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The bright blue flowered carpet bugle (ajuga reptans) is another nonnative, edible and medicinal mint that can be found around Ontario.
Carpet bugle (ajuga reptans) isn’t listed in Haliburton Flora. There are similar named plants: carpetweed, multiple bugleweeds, etc. It’s another nonnative mint that has since spread here. The first time I saw it, I didn’t know what catnip looked like and had wondered if it were that. But this mint grows low to the ground and has blue flowers, whereas catnip is almost shrubby and has whiteish flowers.
Edible Uses of Carpet Bugle
Another mint, though perhaps less desirable than most mints we’ve covered, the young leaves and shoots are edible raw or cooked.
Medicinal Uses of Carpet Bugle
Carpet Bugle is primarily said to support these body systems:
Medicinal tags include Astringent, Sedative and Styptic. See Medicinal tag key for more information.
Common usage includes its use on wounds to stem bleeding and promote healing, hence the folk name “carpenter’s herb” and “middle comfrey”. In Austrian herbal medicine it is used for respiratory support, but note for internal use that bugle may have drug interactions with heart and diabetes medications (and more potential complications, see Warnings below).
Growing Ajuga Reptans
The thing to know about mints here, especially if they are not native, is that they tend to aggressively spread in yards and gardens. There are so many invasive groundcovers that started as landscaping trends and took over neighborhoods. Some of them, including bugle, have nectar some of our local insects will use. But it’s not much of a food source for native wildlife here. In the UK where its from, it is an important species in purple moor grass and rush pastures.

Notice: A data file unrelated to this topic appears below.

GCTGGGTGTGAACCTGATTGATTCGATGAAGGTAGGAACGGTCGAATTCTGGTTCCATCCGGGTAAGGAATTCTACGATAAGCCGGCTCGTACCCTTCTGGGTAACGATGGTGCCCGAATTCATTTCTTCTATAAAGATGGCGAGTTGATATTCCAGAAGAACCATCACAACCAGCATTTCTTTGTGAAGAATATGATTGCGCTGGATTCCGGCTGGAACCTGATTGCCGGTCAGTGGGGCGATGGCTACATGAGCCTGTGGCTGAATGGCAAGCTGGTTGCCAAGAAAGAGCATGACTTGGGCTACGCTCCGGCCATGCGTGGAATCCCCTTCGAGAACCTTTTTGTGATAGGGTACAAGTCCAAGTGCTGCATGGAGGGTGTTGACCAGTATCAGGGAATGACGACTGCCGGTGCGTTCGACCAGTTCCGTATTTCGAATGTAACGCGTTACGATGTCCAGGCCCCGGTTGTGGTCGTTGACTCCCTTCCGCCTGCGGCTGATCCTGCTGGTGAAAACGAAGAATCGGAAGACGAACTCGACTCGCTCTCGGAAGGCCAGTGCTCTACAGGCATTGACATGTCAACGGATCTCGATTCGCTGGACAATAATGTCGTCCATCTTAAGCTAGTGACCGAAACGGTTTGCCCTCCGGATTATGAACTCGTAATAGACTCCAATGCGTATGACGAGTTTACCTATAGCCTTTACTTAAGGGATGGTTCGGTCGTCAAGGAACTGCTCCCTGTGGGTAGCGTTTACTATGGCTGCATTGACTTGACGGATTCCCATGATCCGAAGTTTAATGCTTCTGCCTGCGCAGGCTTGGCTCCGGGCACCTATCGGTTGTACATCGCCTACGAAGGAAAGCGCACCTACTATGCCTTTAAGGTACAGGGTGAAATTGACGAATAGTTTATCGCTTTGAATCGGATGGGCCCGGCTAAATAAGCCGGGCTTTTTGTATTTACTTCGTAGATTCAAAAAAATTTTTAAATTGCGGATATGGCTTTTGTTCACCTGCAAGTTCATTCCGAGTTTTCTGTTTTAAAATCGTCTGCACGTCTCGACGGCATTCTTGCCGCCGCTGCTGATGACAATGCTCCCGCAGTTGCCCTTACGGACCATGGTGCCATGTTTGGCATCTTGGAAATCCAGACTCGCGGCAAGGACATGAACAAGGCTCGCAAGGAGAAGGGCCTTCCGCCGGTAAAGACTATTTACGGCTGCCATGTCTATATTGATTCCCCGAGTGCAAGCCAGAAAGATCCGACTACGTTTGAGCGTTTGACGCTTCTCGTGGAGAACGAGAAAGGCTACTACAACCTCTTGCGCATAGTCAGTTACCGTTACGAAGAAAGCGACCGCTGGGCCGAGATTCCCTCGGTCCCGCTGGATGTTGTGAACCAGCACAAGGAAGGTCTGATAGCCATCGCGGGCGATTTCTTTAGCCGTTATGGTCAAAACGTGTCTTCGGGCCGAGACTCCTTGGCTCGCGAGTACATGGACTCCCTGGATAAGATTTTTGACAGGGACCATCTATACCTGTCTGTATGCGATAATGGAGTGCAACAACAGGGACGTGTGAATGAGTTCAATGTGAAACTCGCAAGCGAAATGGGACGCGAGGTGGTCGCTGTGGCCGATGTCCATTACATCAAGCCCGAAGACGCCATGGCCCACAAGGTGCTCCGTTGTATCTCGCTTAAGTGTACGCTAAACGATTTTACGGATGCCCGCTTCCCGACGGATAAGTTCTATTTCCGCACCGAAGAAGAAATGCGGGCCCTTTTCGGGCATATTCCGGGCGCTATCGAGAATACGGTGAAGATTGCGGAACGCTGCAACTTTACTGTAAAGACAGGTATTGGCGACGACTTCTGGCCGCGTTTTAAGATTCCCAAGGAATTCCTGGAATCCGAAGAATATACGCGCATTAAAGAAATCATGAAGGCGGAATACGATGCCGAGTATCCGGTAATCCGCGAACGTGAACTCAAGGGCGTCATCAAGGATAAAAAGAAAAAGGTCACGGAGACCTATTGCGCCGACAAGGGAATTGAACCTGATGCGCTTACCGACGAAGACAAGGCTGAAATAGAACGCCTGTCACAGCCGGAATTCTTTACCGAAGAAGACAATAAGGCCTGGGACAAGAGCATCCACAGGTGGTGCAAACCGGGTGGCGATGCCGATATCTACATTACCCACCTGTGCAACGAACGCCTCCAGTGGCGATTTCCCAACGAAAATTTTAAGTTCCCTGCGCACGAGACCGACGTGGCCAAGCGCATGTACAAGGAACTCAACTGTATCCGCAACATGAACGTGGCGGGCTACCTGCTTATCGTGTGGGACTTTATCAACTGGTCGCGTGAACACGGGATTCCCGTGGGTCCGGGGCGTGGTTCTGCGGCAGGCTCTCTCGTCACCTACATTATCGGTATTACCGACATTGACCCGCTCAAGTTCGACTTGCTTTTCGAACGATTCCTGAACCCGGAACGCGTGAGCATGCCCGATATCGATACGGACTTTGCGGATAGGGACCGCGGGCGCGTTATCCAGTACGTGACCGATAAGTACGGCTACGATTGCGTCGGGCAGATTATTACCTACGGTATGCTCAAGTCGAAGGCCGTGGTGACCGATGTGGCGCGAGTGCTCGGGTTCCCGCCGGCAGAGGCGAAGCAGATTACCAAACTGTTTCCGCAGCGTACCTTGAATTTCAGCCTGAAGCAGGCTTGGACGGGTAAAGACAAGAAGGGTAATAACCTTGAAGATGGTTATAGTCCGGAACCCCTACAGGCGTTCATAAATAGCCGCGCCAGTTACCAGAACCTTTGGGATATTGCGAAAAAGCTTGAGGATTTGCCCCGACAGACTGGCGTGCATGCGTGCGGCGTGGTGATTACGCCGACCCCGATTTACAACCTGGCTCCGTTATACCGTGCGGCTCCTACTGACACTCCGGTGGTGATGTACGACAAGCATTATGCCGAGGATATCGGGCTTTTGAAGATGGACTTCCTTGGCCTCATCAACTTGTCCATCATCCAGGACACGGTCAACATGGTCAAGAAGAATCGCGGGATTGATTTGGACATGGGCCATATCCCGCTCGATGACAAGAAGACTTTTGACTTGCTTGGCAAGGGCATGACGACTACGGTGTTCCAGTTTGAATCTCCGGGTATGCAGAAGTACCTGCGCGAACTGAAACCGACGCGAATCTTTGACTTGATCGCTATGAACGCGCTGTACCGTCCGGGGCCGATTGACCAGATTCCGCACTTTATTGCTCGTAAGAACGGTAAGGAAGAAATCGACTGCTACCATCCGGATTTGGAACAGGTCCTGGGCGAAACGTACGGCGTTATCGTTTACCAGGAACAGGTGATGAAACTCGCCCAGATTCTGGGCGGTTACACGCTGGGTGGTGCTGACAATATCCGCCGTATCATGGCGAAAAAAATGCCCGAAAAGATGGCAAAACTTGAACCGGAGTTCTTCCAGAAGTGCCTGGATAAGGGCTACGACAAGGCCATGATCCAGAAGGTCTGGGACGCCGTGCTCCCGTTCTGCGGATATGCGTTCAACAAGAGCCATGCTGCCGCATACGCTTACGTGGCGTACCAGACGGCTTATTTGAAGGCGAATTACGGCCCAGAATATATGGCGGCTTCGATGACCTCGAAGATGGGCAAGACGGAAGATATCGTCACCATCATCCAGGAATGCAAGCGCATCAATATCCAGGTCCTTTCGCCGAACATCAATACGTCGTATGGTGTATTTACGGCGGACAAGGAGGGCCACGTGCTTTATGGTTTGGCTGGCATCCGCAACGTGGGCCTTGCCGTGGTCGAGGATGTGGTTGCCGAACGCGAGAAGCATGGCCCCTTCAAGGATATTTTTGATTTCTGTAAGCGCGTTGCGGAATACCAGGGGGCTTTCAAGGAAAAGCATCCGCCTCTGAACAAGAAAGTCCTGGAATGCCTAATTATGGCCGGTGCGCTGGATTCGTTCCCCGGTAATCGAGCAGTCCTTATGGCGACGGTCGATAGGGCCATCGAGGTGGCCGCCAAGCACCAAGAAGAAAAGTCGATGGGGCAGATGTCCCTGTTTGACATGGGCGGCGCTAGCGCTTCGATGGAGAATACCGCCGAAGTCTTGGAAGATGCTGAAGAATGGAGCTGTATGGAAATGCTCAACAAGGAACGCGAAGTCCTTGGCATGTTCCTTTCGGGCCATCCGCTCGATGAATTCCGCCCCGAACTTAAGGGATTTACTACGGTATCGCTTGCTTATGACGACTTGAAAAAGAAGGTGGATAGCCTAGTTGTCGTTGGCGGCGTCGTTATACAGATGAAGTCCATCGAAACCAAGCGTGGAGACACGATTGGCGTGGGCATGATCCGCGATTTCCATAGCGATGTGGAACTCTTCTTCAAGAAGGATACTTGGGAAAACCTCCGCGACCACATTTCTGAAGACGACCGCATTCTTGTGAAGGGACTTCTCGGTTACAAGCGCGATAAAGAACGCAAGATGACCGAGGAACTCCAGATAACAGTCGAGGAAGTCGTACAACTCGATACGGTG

Native violets could fill a similar esthetic and fritillary butterflies will use them as host plants. For that electric blue, great blue lobelia is a wonderful native. There are many native groundcover options.
If you grow mints in your herbal garden, it’s a good idea to use a container.
It’s mildly narcotic and may slow heart the way digitalis does, and there are possible drug interactions.
And the Usual Cautions:
1) Most medicinal herbs, if edible, are meant to be eaten in moderation, even sparingly. Some require extra preparation.
2) People can be allergic or sensitive to nearly any plant; try new herbs one at a time at your own risk.
3) For medicinal use, I must recommend receiving a diagnosis and working with a reputed health care provider. I generally do not post specific treatments and dosages because I think that is best between you and your health care provider, and ideally monitored.
4) Anyone pregnant, nursing, or taking prescription drugs should talk to a health care professional before adding new food items to their diet.
5) Many plants have look-a-likes, and sometimes they are poisonous.
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